1. a liquid or gas; any liquid of the body.
2. composed of molecules which freely change their relative positions without separation of the mass.
the fluid contained within the allantois.
the fluid within the amnion that bathes the developing fetus and protects it from mechanical injury.
a state in which the volume of body water and its solutes (electrolytes and nonelectrolytes) are within normal limits and there is normal distribution of fluids within the intracellular and extracellular compartments. The total volume of body fluids should be about 60% of the body weight, and it should be distributed so that one-third is extracellular fluid and two-thirds intracellular fluid. Although this distribution remains constant in a healthy animal, there is continuous movement of fluid into and out of the various compartments. See also dehydration, water intoxication.
the fluids within the body, composed of water, electrolytes and nonelectrolytes. The volume and distribution of body fluids vary with age, sex and amount of adipose tissue. Throughout life there is a slow decline in the volume of body fluids; obesity decreases the relative amount of water in the body.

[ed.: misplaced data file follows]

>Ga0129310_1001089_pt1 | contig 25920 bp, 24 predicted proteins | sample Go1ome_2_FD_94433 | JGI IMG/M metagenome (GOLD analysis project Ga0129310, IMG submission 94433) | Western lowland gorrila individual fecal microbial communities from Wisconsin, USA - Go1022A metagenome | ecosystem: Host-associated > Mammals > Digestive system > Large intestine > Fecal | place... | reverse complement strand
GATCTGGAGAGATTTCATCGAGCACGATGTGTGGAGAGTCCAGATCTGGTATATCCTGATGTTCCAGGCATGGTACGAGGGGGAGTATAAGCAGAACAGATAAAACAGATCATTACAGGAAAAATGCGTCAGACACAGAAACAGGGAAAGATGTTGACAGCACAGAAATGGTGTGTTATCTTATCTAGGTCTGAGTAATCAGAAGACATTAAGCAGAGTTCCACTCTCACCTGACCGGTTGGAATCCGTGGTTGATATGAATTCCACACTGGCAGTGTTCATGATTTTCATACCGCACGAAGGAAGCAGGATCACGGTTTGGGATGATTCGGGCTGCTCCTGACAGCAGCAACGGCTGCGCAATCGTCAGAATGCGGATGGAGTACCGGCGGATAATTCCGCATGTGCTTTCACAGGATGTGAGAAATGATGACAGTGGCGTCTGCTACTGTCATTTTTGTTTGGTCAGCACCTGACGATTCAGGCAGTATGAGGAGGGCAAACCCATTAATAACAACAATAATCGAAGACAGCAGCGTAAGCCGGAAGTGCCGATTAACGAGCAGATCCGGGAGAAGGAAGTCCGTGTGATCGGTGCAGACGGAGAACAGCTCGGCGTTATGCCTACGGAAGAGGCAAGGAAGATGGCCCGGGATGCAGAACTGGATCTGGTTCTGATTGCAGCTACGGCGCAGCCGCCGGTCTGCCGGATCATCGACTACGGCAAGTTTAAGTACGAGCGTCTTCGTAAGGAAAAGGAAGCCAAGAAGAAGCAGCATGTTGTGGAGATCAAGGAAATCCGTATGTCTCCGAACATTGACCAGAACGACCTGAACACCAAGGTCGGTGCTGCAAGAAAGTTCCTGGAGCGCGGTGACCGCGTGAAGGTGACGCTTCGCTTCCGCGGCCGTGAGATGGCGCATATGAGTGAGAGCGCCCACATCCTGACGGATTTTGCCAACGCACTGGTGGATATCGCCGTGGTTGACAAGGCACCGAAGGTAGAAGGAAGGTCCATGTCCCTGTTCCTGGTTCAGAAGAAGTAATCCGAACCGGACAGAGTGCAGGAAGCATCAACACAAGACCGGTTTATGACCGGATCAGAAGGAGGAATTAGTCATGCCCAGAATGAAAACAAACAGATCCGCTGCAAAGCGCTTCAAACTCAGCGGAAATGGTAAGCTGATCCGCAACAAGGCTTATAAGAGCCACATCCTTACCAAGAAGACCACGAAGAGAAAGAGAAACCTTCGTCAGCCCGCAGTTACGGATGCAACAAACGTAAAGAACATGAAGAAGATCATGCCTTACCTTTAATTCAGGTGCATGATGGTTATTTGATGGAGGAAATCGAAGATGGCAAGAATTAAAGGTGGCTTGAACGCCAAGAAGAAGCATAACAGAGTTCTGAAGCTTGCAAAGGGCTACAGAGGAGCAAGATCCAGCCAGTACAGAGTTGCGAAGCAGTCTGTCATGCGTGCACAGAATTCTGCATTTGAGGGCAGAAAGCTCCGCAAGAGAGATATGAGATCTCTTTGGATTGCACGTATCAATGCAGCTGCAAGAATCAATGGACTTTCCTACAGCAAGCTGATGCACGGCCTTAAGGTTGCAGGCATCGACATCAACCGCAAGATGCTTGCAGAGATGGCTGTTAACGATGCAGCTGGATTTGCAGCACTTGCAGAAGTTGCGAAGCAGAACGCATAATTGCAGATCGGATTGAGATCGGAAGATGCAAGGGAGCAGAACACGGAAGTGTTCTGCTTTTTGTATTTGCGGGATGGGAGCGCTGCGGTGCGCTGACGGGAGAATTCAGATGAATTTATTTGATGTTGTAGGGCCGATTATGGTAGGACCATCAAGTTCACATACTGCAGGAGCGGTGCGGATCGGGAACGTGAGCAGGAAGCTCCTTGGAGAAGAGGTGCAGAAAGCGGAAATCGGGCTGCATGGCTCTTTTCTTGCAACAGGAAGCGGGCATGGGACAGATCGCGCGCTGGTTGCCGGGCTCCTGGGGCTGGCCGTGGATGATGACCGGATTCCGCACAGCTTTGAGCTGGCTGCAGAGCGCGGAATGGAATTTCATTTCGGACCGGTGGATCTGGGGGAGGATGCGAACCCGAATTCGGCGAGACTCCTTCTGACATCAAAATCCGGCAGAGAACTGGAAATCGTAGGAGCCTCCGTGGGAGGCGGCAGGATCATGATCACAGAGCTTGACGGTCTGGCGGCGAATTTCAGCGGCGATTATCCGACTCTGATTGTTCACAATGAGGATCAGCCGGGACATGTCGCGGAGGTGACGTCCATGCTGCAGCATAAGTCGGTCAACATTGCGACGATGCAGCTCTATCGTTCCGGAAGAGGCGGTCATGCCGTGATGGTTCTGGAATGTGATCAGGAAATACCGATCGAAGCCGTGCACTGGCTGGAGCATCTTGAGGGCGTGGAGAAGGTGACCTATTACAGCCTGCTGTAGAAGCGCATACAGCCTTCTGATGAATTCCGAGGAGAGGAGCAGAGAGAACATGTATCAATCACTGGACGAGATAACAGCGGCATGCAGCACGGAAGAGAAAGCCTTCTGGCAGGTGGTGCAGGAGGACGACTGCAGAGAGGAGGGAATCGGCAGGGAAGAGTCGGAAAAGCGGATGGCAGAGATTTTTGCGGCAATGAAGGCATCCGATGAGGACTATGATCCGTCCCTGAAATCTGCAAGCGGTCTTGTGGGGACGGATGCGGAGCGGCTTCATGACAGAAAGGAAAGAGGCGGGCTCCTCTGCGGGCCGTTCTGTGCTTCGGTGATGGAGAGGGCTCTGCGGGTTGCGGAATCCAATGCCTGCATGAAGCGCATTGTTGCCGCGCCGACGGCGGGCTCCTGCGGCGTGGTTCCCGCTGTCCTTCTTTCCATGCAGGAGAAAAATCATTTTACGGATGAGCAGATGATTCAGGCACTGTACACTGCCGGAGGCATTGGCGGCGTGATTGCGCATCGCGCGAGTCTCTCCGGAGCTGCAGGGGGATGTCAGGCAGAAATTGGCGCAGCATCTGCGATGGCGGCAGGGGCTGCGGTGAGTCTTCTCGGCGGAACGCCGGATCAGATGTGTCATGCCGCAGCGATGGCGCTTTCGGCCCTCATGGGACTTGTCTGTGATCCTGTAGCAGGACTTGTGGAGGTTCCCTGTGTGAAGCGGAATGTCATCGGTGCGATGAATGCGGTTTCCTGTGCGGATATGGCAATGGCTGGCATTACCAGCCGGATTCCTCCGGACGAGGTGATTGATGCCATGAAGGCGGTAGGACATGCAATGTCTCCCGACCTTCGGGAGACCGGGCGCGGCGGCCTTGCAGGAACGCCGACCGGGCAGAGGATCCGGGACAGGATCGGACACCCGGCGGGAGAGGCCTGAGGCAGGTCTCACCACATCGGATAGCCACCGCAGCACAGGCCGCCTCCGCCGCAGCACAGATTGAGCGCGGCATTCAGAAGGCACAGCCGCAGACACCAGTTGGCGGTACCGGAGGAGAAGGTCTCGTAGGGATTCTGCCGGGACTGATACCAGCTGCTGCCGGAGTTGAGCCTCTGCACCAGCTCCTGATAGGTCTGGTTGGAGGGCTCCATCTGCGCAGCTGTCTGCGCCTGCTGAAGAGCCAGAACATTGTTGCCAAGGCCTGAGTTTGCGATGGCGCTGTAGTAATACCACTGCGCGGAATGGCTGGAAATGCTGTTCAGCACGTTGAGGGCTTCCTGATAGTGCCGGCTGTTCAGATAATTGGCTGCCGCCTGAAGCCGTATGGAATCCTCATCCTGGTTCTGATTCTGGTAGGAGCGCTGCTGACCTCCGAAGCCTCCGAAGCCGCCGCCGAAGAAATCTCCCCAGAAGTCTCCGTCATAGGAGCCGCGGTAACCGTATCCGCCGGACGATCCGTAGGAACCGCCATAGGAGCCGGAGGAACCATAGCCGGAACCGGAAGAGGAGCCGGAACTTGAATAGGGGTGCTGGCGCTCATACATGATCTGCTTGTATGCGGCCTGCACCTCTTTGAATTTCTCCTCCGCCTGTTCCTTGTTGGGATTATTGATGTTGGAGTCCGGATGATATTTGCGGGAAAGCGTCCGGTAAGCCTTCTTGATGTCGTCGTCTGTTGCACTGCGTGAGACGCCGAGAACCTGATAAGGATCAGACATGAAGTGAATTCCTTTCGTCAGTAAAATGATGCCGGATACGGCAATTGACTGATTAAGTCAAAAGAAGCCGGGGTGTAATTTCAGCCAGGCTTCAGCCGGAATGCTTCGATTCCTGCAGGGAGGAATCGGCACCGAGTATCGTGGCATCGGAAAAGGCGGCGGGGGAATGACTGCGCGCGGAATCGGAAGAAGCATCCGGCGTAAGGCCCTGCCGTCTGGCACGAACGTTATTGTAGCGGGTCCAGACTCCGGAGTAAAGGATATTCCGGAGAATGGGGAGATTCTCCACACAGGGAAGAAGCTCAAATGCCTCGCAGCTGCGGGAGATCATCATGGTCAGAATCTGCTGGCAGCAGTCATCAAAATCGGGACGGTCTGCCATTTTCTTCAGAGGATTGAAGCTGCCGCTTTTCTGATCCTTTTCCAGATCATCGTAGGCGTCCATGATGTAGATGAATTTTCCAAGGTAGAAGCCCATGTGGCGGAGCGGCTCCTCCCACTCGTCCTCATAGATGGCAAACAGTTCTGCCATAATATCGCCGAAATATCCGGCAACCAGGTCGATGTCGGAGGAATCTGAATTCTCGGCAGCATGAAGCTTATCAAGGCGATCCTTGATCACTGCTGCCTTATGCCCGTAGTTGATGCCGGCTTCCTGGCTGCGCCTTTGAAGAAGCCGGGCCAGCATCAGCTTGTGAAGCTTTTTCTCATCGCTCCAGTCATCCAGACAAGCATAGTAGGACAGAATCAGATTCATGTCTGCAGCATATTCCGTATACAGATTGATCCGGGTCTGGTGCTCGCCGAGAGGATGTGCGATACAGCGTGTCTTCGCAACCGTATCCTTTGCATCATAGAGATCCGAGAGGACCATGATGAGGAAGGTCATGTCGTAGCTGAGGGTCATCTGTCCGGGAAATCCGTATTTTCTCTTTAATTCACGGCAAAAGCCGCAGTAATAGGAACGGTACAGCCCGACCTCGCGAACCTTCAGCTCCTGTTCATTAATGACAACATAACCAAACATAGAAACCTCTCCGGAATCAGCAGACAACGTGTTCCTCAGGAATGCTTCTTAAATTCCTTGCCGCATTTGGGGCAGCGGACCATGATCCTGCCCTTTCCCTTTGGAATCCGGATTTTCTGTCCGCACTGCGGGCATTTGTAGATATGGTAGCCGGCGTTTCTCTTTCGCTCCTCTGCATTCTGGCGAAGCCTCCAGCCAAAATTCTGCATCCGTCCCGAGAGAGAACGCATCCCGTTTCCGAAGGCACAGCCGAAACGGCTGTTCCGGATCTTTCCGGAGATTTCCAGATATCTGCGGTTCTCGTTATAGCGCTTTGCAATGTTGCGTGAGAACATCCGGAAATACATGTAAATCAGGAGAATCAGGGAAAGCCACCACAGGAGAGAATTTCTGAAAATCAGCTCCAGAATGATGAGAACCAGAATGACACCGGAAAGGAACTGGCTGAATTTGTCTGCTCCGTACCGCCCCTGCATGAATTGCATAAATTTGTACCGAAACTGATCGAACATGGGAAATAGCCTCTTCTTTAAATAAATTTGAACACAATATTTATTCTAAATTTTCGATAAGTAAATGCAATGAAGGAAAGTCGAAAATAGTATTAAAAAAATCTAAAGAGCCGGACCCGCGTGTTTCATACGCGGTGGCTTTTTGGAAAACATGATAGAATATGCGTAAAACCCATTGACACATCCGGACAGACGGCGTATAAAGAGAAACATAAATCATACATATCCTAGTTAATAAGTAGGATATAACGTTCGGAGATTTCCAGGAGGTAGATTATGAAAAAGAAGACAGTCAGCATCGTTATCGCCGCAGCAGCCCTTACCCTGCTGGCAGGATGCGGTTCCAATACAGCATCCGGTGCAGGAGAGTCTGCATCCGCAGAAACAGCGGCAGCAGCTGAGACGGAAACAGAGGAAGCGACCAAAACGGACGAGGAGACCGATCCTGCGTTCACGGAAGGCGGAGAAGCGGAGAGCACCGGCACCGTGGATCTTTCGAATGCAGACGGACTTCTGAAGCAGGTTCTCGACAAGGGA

Although the body fluids are continuously in motion, moving in and out of the cells, tissue spaces and vascular system, physiologists consider them to be 'compartmentalized'. Fluid within the cell membranes is called intracellular fluid and comprises about two-thirds of the total body fluids. The remaining one-third is outside the cell and is called extracellular fluid. The extracellular fluid can be further divided into tissue fluid (interstitial fluid), which is found in the spaces between the blood vessels and surrounding cells, and intravascular fluid, which is the fluid component of blood.